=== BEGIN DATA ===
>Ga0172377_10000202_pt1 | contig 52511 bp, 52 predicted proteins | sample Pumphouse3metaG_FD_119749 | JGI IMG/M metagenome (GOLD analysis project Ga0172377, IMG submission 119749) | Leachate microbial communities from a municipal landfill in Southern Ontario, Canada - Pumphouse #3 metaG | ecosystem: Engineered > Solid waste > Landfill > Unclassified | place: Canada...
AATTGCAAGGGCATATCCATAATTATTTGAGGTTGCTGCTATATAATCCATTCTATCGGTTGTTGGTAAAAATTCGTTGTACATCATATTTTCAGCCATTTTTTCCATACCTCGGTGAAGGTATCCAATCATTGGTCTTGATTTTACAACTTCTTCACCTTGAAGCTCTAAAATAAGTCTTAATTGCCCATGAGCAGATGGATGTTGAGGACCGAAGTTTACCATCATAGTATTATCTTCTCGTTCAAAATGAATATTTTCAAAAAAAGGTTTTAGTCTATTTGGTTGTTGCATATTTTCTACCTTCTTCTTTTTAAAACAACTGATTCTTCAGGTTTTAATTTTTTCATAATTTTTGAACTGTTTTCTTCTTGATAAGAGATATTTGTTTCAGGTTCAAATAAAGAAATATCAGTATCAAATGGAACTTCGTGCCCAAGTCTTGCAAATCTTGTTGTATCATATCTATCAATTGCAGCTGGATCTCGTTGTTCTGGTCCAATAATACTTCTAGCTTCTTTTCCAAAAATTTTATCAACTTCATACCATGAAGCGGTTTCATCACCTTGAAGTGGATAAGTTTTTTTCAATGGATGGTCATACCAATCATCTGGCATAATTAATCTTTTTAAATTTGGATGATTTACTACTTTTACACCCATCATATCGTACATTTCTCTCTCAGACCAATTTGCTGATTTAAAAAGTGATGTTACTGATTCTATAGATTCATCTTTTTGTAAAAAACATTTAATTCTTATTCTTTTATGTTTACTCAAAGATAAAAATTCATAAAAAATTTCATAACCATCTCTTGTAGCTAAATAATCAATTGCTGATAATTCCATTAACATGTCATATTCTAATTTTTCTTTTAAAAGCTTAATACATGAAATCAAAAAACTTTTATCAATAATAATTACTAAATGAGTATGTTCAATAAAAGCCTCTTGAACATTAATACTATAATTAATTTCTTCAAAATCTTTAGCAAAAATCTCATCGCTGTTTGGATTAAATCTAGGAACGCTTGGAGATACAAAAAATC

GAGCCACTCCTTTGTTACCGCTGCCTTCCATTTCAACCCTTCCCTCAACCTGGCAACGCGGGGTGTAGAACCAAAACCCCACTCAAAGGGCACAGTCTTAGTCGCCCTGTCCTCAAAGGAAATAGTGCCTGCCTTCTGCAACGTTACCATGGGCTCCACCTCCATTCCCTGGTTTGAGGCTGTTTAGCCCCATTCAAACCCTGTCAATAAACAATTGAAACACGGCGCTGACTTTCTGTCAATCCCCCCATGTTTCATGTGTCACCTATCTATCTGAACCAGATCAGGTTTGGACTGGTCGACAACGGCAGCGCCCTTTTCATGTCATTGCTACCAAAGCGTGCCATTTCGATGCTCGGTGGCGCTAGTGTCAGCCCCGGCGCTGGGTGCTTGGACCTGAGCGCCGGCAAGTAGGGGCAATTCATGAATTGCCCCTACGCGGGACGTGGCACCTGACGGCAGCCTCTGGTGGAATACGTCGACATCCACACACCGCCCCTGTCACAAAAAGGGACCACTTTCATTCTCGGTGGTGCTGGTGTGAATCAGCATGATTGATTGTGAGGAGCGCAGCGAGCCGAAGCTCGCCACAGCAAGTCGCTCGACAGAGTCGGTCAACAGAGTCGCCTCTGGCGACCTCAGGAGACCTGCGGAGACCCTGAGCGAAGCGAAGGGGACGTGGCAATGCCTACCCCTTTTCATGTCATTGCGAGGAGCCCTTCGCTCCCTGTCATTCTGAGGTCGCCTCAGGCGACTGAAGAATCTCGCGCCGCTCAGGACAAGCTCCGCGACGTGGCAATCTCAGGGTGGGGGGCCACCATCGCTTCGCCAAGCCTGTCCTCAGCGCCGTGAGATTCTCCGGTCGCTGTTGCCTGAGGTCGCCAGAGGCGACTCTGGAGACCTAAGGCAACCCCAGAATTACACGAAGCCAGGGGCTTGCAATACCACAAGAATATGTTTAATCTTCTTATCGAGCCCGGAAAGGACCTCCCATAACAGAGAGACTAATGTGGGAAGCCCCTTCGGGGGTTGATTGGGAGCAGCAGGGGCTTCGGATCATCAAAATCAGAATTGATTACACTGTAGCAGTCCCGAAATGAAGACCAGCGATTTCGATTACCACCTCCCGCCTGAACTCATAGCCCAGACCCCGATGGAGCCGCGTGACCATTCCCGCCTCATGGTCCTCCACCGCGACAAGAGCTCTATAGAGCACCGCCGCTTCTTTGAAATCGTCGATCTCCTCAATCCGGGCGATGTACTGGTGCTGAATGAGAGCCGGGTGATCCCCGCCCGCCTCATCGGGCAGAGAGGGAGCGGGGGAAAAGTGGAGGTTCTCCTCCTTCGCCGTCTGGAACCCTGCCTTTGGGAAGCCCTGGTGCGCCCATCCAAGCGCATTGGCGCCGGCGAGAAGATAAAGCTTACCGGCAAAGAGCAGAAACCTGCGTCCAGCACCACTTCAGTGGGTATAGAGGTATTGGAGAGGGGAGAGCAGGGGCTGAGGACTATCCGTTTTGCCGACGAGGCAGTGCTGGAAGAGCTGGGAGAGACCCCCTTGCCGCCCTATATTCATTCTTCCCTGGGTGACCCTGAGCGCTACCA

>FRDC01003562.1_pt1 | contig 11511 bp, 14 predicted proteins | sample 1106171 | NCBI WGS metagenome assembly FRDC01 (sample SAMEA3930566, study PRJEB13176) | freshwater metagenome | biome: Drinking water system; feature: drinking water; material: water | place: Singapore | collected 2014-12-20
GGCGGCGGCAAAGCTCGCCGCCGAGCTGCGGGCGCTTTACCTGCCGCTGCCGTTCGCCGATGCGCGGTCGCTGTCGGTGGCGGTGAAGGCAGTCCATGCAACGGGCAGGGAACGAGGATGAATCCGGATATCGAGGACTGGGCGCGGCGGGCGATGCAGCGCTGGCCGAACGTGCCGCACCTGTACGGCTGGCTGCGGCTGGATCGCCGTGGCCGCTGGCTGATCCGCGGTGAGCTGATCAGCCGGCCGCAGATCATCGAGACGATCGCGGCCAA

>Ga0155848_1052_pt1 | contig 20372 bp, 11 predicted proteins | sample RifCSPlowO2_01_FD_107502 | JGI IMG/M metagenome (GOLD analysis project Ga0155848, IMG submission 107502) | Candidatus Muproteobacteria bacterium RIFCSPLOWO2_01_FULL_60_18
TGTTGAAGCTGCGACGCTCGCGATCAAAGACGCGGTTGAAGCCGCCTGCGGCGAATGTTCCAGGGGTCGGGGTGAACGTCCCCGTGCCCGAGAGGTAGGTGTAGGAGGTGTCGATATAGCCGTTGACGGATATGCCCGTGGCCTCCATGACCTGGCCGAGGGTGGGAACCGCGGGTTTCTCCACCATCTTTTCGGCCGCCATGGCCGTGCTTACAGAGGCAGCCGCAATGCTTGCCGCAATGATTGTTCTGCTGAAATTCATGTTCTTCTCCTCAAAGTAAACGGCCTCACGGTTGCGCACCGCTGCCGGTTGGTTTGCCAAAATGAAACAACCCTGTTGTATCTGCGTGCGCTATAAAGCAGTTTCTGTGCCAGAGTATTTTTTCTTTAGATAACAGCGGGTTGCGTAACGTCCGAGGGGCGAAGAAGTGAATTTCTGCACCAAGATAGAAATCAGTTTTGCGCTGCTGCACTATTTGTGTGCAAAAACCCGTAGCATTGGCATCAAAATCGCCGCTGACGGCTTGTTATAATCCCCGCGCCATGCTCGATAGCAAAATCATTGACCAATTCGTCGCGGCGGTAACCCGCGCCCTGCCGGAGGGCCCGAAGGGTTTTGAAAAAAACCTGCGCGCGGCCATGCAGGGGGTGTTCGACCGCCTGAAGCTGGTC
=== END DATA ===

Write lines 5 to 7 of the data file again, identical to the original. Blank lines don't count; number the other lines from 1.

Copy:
GGCGGCGGCAAAGCTCGCCGCCGAGCTGCGGGCGCTTTACCTGCCGCTGCCGTTCGCCGATGCGCGGTCGCTGTCGGTGGCGGTGAAGGCAGTCCATGCAACGGGCAGGGAACGAGGATGAATCCGGATATCGAGGACTGGGCGCGGCGGGCGATGCAGCGCTGGCCGAACGTGCCGCACCTGTACGGCTGGCTGCGGCTGGATCGCCGTGGCCGCTGGCTGATCCGCGGTGAGCTGATCAGCCGGCCGCAGATCATCGAGACGATCGCGGCCAA

>Ga0155848_1052_pt1 | contig 20372 bp, 11 predicted proteins | sample RifCSPlowO2_01_FD_107502 | JGI IMG/M metagenome (GOLD analysis project Ga0155848, IMG submission 107502) | Candidatus Muproteobacteria bacterium RIFCSPLOWO2_01_FULL_60_18
TGTTGAAGCTGCGACGCTCGCGATCAAAGACGCGGTTGAAGCCGCCTGCGGCGAATGTTCCAGGGGTCGGGGTGAACGTCCCCGTGCCCGAGAGGTAGGTGTAGGAGGTGTCGATATAGCCGTTGACGGATATGCCCGTGGCCTCCATGACCTGGCCGAGGGTGGGAACCGCGGGTTTCTCCACCATCTTTTCGGCCGCCATGGCCGTGCTTACAGAGGCAGCCGCAATGCTTGCCGCAATGATTGTTCTGCTGAAATTCATGTTCTTCTCCTCAAAGTAAACGGCCTCACGGTTGCGCACCGCTGCCGGTTGGTTTGCCAAAATGAAACAACCCTGTTGTATCTGCGTGCGCTATAAAGCAGTTTCTGTGCCAGAGTATTTTTTCTTTAGATAACAGCGGGTTGCGTAACGTCCGAGGGGCGAAGAAGTGAATTTCTGCACCAAGATAGAAATCAGTTTTGCGCTGCTGCACTATTTGTGTGCAAAAACCCGTAGCATTGGCATCAAAATCGCCGCTGACGGCTTGTTATAATCCCCGCGCCATGCTCGATAGCAAAATCATTGACCAATTCGTCGCGGCGGTAACCCGCGCCCTGCCGGAGGGCCCGAAGGGTTTTGAAAAAAACCTGCGCGCGGCCATGCAGGGGGTGTTCGACCGCCTGAAGCTGGTC